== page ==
German artist Johann Heinrich Tischbein the Elder is predominantly known for alluring portraiture in the Rococo spirit. He also produced historical works and mythological scenes, often featuring members of the nobility.
Born in Haina, Germany, he received a remarkable education under three masters - Johann Georg von Freese (1701-1775), Carle van Loo (1705-1765) in Paris and Giovanni Battista Piazzetta (1682/1683-1754) in Rome. During his formative years, he also gained further experience working as a court painter.
The Tischbein family tree is peppered with artists spanning three generations with over 14 of them becoming either painters or etchers. Johann Heinrich is considered one of the leading lights and looked upon as a key figure in mid to late 18th-century German art more broadly. His portraits are sumptuous and delicately rendered, while his mythological works carry a sense of light-hearted continental splendour - figures blush with near-porcelain skin.
Following a stay in Italy, he was appointed court painter to William VIII and produced some of his finest works. The upper nobility adored him and he was soon inundated with commissions. And, much like his contemporary François Boucher in Paris, he somewhat flattered each sitter, elevating their grace while downplaying their wrinkles.
Johann Heinrich Tischbein, The Nine Muses - Thalia (1771)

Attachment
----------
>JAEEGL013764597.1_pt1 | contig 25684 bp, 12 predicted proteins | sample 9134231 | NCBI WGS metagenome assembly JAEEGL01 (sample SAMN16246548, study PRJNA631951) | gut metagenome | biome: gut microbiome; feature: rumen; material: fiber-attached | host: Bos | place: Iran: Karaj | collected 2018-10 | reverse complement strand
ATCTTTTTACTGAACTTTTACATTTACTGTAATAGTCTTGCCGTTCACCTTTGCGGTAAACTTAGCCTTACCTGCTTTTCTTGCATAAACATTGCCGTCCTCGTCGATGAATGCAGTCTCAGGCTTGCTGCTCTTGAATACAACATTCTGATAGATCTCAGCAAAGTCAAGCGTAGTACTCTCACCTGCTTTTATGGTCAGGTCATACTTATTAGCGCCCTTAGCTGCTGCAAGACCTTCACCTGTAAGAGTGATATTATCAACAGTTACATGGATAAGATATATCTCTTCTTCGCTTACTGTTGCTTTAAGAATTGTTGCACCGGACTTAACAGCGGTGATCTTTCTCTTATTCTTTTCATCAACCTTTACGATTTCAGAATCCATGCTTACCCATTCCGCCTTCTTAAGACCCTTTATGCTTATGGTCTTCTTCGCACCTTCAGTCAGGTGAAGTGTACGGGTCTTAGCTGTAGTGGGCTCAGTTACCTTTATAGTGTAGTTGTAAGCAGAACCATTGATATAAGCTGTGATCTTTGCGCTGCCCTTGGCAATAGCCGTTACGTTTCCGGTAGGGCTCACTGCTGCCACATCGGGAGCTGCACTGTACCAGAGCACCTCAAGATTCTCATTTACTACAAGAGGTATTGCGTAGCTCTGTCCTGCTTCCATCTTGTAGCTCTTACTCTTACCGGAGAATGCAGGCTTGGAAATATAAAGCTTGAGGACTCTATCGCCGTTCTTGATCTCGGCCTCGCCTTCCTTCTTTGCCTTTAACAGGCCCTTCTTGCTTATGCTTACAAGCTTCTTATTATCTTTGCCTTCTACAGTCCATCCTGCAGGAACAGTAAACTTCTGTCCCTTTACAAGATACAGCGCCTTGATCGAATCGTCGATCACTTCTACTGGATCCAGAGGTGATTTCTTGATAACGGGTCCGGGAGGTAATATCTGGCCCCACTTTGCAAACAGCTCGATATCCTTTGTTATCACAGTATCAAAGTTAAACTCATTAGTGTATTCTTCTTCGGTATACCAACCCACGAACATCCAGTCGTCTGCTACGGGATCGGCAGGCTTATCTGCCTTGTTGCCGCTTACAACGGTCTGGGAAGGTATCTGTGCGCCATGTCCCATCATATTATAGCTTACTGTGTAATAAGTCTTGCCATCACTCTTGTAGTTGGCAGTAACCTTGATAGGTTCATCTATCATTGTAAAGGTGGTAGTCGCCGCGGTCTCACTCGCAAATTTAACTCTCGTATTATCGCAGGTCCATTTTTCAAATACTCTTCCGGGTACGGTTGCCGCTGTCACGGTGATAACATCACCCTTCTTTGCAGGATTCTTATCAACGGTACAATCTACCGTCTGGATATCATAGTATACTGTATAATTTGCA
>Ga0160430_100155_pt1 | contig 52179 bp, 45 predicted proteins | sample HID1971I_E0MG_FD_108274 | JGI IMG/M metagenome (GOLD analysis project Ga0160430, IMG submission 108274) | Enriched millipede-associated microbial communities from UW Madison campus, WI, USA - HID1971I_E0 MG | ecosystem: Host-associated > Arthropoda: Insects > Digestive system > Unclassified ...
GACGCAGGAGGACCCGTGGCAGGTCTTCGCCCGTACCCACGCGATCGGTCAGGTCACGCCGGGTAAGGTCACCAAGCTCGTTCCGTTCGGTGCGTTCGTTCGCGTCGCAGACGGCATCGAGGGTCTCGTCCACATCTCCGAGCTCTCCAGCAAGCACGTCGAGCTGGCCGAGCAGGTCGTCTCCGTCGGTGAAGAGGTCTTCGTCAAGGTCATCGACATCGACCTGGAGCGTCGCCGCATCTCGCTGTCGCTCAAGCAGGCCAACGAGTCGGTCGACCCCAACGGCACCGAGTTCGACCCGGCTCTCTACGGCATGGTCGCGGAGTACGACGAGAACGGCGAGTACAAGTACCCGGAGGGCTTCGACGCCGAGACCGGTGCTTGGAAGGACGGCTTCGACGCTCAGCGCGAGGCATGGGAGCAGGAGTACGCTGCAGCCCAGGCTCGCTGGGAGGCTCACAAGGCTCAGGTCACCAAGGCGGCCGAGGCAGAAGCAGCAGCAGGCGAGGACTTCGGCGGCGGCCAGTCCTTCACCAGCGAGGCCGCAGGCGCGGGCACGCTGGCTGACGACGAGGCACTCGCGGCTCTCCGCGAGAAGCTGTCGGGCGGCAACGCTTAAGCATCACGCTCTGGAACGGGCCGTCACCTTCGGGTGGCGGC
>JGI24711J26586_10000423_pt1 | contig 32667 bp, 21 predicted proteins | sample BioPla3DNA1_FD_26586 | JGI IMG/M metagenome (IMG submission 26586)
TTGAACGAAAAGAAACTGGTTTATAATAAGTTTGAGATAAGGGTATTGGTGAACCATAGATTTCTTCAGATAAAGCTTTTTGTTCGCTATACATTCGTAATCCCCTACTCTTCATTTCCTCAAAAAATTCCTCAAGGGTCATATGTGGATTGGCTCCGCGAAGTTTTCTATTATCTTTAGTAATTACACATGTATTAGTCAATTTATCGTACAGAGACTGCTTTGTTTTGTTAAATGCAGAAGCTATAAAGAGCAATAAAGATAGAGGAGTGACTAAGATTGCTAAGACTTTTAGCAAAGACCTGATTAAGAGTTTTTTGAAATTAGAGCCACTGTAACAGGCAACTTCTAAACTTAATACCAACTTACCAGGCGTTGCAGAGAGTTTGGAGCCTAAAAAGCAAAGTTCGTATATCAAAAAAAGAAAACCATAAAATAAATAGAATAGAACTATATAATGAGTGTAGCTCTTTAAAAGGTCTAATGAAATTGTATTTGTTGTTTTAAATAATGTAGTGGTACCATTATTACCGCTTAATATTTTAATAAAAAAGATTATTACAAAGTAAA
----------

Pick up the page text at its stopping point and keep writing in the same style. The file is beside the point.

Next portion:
Johann Heinrich Tischbein, Portrait Of Prince Charles Of Hesse Kassel
Johann Heinrich Tischbein, Portrait Of A Young Girl With A Rose
Johann Heinrich Tischbein, Portrait Of Amalie Apell (1777-1780)
With self-portraits, he was a little less flattering.
Johann Heinrich Tischbein, Self-Portrait (1782)
Today, as we look back across Tischbein’s sparkling oeuvre, he stands confidently alongside the key players in Rococo portraiture. But, perhaps because he was German rather than French, remains underrated despite his abundant expertise.
He’s represented at the British Museum, Royal Collection Trust, Staedel Museum, Birmingham Museum, The Met, Harvard Art Museum, and the Museum of Fine Arts, Houston.
Born in Haina, Germany, the son of Johann Tischbein (1682-1764), a baker. Four of his seven brothers became painters.
Studied wallpaper painting.
Studied under Johann Georg von Freese (1701-1775).
Worked in various courts.
Studied in Paris under Carle van Loo (1705-1765) - funded by the patronage of Count Johann Philipp von Stadion.
Studied in Venice under Giovanni Battista Piazzetta (1682/1683-1754).
Spent a year in Rome.
Appointed court painter to William VIII.
Appointed a Professor at the Collegium Carolinum in Kassel.
Died in Kassel, Germany.